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The 10 Most Costly SEO Mistakes

Author's avatar By Robert Allen 15 Nov, 2016
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Don't fall foul of these common but expensive SEO mistakes

Google’s engineers have said there are at least 200 ‘ranking signals’ which affect whether you can rank above your competitors or not. To make SEO even more challenging, many of them change frequently in Google’s algorithm updates.

So, it can be really tough knowing what matters in SEO and what doesn’t. To help give you focus, here we show some really common mistakes we have seen again and again as we have worked on SEO consulting and training projects.

We think SEO isn’t just for SEO specialists, all ‘hands-on’ marketers need to understand the main factors so they can ask the tough questions of SEO specialists and agencies. Here we're giving you five of the top 10 most costly SEO mistakes. If you're interested to discover more common SEO mistakes you can sign up for free to download the guide to the top 10 SEO mistakes.

1. Insufficient keyword research and analysis

We believe that understanding the search terms your audience is using to search for your products and services in Google is FAR too important to be left to an agency. We have seen many cases where target keyword lists are incomplete and un-categorised around consumer search behaviour. For example, one financial services client we were working with recently on an SEO project had just 10 keywords they were reporting on. Yet, there are many, many different types of potential search terms, they simply weren’t targeting the terms their competitors were – so they were missing out on visits and sales.

Marketing teams should have a solid understanding of the keywords and search terms used by their prospects, based around a gap analysis – a quantitative estimate of consumer search behaviours.  This data can be used to inform keyword strategy and guide content development to ensure that the content being produced is relevant to the target audience.

2. Limited measurement and tracking of organic search

Organic search is a key driver of website traffic for many sites and yet this is not always measured or tracked effectively. Organic search is just one of many different channels, each of which should be assessed against higher level objectives, goals and KPIs.

The creation of a measurement framework will enable you to structure performance reporting so that organic search – and other channels – are measured against the broader goals you’re aiming to accomplish as a marketer. Clarity around SMART objectives linked to goals and KPIs will give you the ability to prioritise activity, identify tools (such as Google’s Search Console for granular data) and report on performance.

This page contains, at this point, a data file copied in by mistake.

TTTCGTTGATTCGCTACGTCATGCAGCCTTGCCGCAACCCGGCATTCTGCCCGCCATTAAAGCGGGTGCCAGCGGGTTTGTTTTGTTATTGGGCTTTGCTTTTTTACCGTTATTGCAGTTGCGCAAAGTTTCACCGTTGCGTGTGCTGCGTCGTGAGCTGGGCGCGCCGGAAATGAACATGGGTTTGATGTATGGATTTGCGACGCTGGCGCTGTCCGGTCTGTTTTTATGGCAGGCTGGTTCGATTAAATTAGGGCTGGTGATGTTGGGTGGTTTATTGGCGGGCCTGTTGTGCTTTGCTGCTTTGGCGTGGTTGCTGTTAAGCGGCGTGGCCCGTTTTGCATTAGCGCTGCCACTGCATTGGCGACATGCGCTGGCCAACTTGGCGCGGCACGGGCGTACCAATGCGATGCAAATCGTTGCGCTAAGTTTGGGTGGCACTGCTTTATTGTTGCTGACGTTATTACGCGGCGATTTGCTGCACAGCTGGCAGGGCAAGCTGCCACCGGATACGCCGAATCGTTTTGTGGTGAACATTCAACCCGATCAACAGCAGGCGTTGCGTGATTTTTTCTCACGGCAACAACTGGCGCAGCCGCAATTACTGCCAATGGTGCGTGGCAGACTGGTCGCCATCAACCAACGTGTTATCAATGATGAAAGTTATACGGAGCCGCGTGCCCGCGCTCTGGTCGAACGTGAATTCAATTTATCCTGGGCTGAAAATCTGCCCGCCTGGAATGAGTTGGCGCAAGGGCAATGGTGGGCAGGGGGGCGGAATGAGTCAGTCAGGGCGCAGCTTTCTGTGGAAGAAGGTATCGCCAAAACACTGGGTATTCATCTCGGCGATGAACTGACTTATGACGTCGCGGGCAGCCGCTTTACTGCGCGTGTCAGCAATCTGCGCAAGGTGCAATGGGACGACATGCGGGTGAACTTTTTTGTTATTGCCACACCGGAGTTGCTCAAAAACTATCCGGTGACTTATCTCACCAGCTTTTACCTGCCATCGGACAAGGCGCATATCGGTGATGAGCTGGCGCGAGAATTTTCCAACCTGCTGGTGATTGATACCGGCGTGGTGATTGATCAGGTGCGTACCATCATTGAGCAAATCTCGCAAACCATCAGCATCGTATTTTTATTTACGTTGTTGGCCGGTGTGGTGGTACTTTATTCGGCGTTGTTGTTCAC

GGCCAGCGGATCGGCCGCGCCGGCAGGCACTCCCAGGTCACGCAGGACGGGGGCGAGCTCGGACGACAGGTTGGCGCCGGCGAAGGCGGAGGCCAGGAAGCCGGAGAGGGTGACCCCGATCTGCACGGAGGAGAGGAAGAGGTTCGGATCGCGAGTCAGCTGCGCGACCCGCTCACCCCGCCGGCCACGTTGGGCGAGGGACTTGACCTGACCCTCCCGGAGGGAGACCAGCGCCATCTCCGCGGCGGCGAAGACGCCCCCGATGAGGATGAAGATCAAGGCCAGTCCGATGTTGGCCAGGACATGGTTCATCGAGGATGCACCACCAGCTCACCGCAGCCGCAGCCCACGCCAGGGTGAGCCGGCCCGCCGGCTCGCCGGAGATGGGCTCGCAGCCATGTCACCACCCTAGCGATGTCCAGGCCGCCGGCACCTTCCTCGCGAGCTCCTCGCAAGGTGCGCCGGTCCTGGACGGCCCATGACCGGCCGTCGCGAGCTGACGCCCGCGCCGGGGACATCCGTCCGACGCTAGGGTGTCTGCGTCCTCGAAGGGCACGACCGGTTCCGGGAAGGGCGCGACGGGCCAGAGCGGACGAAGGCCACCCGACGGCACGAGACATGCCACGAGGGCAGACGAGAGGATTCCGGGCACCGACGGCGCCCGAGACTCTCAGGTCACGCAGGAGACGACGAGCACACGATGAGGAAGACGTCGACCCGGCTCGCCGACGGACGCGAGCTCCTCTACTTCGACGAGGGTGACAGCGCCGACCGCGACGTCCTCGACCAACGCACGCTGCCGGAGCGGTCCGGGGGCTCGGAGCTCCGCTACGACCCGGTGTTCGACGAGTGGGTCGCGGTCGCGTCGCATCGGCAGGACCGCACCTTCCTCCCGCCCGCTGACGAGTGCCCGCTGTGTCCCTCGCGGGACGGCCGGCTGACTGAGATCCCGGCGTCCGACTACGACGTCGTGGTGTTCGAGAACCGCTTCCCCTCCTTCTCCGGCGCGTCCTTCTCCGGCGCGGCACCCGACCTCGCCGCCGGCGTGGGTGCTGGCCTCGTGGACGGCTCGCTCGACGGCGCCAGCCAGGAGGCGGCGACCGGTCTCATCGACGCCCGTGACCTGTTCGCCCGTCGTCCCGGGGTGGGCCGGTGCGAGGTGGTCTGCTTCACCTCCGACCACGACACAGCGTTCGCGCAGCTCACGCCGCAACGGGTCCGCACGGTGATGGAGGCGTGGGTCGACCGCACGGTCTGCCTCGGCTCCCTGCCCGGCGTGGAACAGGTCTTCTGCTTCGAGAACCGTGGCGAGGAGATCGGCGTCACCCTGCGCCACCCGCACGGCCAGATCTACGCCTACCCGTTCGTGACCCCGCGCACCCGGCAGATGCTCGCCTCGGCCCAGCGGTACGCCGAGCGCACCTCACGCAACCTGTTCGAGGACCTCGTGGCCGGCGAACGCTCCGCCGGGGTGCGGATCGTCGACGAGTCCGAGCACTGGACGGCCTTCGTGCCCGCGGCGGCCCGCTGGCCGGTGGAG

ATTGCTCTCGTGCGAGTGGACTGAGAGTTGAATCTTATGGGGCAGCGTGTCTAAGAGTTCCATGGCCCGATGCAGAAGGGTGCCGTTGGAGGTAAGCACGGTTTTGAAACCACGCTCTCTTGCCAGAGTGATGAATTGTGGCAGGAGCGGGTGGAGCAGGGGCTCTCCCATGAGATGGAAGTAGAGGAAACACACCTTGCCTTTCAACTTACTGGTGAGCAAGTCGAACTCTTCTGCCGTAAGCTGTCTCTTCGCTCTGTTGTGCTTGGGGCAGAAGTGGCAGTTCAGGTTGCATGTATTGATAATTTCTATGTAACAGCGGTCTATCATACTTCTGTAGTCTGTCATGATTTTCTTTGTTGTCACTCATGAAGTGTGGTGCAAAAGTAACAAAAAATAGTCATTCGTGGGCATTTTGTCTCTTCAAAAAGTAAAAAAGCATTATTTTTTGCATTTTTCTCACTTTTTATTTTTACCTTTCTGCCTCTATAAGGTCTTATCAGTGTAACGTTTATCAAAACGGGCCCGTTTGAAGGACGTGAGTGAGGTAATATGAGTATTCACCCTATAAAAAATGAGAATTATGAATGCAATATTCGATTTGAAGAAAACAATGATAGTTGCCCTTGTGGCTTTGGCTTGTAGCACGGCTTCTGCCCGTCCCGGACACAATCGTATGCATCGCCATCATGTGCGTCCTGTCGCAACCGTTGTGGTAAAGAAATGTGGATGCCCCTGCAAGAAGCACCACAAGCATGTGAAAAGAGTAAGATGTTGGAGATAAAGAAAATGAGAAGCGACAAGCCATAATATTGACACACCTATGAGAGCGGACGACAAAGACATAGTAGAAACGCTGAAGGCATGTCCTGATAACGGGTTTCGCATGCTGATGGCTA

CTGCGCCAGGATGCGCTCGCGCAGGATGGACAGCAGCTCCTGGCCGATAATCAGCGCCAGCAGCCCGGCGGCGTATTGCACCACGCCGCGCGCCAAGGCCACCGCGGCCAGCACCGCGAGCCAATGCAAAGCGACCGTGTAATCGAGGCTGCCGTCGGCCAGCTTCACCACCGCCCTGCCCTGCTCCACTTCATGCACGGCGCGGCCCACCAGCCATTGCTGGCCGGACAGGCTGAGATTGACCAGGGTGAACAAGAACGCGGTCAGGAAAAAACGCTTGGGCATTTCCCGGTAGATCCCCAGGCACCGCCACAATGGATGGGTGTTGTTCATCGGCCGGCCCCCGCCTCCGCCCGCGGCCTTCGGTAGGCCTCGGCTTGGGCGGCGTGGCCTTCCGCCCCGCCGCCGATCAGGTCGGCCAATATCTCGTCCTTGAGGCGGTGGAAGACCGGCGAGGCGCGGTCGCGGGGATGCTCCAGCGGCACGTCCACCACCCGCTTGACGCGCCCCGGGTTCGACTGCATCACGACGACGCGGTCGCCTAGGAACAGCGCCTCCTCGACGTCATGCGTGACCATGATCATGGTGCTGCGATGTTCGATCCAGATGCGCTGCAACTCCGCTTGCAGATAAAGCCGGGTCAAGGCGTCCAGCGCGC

3. Failing to exploit the ever-evolving SERPs features

The features displayed on search engine results pages (SERPs) have changed dramatically over the last few years.

Features such as the Knowledge Graph, Quick Answers, Featured snippets and reviews mean that marketers must be know how to create the right types of content that search engines are looking to crawl, index and feature in their search results today.

A good awareness of the SERPs will help you to identify new content opportunities and what’s required in order to build visibility within organic search. Although some of these options will be technical (e.g. using Schema.org code to implement reviews), it’s always better to at least have an understanding of the opportunities so that you can start a conversation with an SEO specialist or developer as to how to exploit these new opportunities.

4. Lack of knowledge of the search engine ranking factors that REALLY matter

Despite the hundreds of different ranking factors Google uses to determine what is and isn’t featured within the SERPs, success is ultimately based on a handful of key on-site and off-site factors.

It’s important for teams to include content owner and editors who have a detailed working knowledge and understanding of the ‘rules’ of SEO and how they influence performance.

On-site ranking factors include having accurate page titles, headings and copy linking out to other websites, as well as the identification and removal of duplicate content.

Off-site factors include earning links from other relevant, quality sites in order to build your own website’s ‘authority’ around the subject you want to be known for.

5. Limited technical SEO knowledge or tools in place

Whilst advanced technical knowledge is not often realistic unless your marketing teams have a dedicated SEO resource, it’s still important to have an understanding of how search engine robots crawl and categorise a website’s content.

Google provides the Google Search Console (GSC, formerly Google Webmaster Tools) as a tool to help marketers minimise technical errors. While agencies should be responsible for this, in our experience, technical SEO is too important to rely on agencies alone, so someone should know the basics of using the Google Search Console.

If you want to find out more SEO mistakes that could be costly your business dearly, download our free guide to the top 10 SEO mistakes and how to avoid them.

Author's avatar

By Robert Allen

Rob Allen is Marketing Manager for Numiko, a digital agency that design and build websites for purpose driven organisations, such as the Science Museum Group, Cancer Research UK, University of London and the Electoral Commission. Rob was blog editor at Smart Insights from 2015-2017. You can follow Rob on LinkedIn.

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